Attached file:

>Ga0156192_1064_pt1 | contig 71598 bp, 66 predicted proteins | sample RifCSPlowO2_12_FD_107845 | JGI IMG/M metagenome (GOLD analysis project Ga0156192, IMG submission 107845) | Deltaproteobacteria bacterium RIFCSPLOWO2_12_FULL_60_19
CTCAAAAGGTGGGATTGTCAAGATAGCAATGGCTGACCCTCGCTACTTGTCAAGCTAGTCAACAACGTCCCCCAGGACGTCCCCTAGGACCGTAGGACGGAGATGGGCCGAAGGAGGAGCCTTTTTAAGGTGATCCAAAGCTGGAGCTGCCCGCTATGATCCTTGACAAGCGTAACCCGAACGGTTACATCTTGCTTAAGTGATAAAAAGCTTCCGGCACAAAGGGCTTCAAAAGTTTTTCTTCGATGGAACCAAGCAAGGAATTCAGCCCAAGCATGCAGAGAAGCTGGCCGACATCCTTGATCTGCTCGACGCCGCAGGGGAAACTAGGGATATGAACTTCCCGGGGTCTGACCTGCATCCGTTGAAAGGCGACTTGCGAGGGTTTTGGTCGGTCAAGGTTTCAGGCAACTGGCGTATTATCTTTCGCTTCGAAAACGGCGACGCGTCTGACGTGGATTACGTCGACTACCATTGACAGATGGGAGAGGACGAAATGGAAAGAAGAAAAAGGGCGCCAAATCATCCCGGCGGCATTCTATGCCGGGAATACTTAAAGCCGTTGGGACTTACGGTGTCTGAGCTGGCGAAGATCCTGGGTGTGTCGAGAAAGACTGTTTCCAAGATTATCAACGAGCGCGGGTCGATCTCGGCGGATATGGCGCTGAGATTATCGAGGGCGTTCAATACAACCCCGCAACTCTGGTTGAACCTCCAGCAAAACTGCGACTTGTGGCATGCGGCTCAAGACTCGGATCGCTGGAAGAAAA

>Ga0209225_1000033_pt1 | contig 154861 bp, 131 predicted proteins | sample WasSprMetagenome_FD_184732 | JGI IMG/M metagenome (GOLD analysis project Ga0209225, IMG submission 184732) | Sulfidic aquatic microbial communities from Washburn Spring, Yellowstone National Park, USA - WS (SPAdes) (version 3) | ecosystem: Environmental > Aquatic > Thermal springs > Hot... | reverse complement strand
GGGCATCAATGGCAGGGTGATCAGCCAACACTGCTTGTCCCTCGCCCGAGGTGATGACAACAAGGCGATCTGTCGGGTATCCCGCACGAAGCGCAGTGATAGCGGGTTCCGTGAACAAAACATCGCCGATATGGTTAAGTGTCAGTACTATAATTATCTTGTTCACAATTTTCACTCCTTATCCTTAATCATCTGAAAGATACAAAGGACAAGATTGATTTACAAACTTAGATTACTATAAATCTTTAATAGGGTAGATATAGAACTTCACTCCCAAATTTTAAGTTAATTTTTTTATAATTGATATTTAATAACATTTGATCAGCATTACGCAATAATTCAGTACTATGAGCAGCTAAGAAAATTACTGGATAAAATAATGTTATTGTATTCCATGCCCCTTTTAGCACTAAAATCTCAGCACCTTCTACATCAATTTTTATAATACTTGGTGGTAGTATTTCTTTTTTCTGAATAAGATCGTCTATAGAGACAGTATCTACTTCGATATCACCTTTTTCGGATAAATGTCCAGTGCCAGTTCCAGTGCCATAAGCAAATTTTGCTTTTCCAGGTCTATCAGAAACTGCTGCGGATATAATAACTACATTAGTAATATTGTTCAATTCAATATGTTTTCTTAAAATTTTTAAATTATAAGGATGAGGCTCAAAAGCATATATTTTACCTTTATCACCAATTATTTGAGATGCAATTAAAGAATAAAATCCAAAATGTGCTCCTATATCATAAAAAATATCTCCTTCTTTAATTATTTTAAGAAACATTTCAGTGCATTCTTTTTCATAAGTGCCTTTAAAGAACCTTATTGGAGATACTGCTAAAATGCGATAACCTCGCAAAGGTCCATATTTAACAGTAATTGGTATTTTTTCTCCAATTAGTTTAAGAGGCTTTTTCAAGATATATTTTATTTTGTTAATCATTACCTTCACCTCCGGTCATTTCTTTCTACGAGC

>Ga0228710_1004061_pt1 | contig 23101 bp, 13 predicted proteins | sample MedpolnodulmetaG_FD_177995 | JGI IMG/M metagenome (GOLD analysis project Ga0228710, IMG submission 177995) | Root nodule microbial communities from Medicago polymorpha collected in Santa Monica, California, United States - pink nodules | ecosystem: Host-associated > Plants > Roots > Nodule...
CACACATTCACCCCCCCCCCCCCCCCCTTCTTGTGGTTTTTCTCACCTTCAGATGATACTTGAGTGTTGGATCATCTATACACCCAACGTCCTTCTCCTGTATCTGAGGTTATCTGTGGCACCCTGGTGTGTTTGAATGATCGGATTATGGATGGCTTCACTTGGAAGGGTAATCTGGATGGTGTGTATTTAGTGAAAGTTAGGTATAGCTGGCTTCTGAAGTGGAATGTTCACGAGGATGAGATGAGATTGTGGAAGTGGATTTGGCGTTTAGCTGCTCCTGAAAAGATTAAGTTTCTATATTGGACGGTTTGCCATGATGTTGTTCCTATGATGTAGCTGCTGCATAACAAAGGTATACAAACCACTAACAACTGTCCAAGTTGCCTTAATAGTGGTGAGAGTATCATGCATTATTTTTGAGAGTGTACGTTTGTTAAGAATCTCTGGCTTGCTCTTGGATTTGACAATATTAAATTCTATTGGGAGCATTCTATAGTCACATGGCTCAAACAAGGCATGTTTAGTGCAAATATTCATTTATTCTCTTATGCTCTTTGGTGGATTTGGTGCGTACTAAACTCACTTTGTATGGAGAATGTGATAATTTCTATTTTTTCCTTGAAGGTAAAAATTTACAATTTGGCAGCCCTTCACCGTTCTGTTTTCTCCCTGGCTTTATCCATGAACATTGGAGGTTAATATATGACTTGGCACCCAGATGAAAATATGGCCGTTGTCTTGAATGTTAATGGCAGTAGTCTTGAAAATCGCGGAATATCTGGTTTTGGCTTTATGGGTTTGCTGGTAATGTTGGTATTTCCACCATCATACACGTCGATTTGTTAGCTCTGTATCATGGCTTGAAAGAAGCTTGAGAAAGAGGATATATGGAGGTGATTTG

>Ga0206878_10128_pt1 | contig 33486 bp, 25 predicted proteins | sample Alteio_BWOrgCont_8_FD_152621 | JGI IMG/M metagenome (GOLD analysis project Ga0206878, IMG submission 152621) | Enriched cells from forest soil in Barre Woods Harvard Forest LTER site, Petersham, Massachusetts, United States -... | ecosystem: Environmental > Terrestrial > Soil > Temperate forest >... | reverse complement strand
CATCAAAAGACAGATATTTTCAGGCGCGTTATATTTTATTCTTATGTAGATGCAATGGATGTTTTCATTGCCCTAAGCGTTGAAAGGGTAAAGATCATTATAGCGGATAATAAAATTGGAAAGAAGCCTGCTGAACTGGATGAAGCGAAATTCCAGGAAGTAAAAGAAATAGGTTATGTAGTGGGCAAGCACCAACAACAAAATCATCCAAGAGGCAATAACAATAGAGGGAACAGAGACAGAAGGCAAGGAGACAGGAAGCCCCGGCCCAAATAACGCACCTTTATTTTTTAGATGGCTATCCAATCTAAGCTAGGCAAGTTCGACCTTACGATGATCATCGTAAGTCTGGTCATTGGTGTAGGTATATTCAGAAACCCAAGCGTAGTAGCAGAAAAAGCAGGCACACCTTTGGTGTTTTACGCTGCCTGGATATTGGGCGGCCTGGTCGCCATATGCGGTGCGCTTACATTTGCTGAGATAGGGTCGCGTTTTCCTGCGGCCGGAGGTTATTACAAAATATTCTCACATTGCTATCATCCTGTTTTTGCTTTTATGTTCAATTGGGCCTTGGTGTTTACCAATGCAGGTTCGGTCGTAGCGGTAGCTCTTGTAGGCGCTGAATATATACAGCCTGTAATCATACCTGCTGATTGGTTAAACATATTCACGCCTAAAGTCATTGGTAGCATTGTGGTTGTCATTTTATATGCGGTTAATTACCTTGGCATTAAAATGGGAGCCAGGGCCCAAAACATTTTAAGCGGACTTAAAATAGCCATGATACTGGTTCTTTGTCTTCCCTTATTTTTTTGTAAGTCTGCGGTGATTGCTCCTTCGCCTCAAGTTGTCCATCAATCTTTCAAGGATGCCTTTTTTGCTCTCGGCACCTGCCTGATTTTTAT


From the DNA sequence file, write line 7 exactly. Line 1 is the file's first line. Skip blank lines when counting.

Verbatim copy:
>Ga0206878_10128_pt1 | contig 33486 bp, 25 predicted proteins | sample Alteio_BWOrgCont_8_FD_152621 | JGI IMG/M metagenome (GOLD analysis project Ga0206878, IMG submission 152621) | Enriched cells from forest soil in Barre Woods Harvard Forest LTER site, Petersham, Massachusetts, United States -... | ecosystem: Environmental > Terrestrial > Soil > Temperate forest >... | reverse complement strand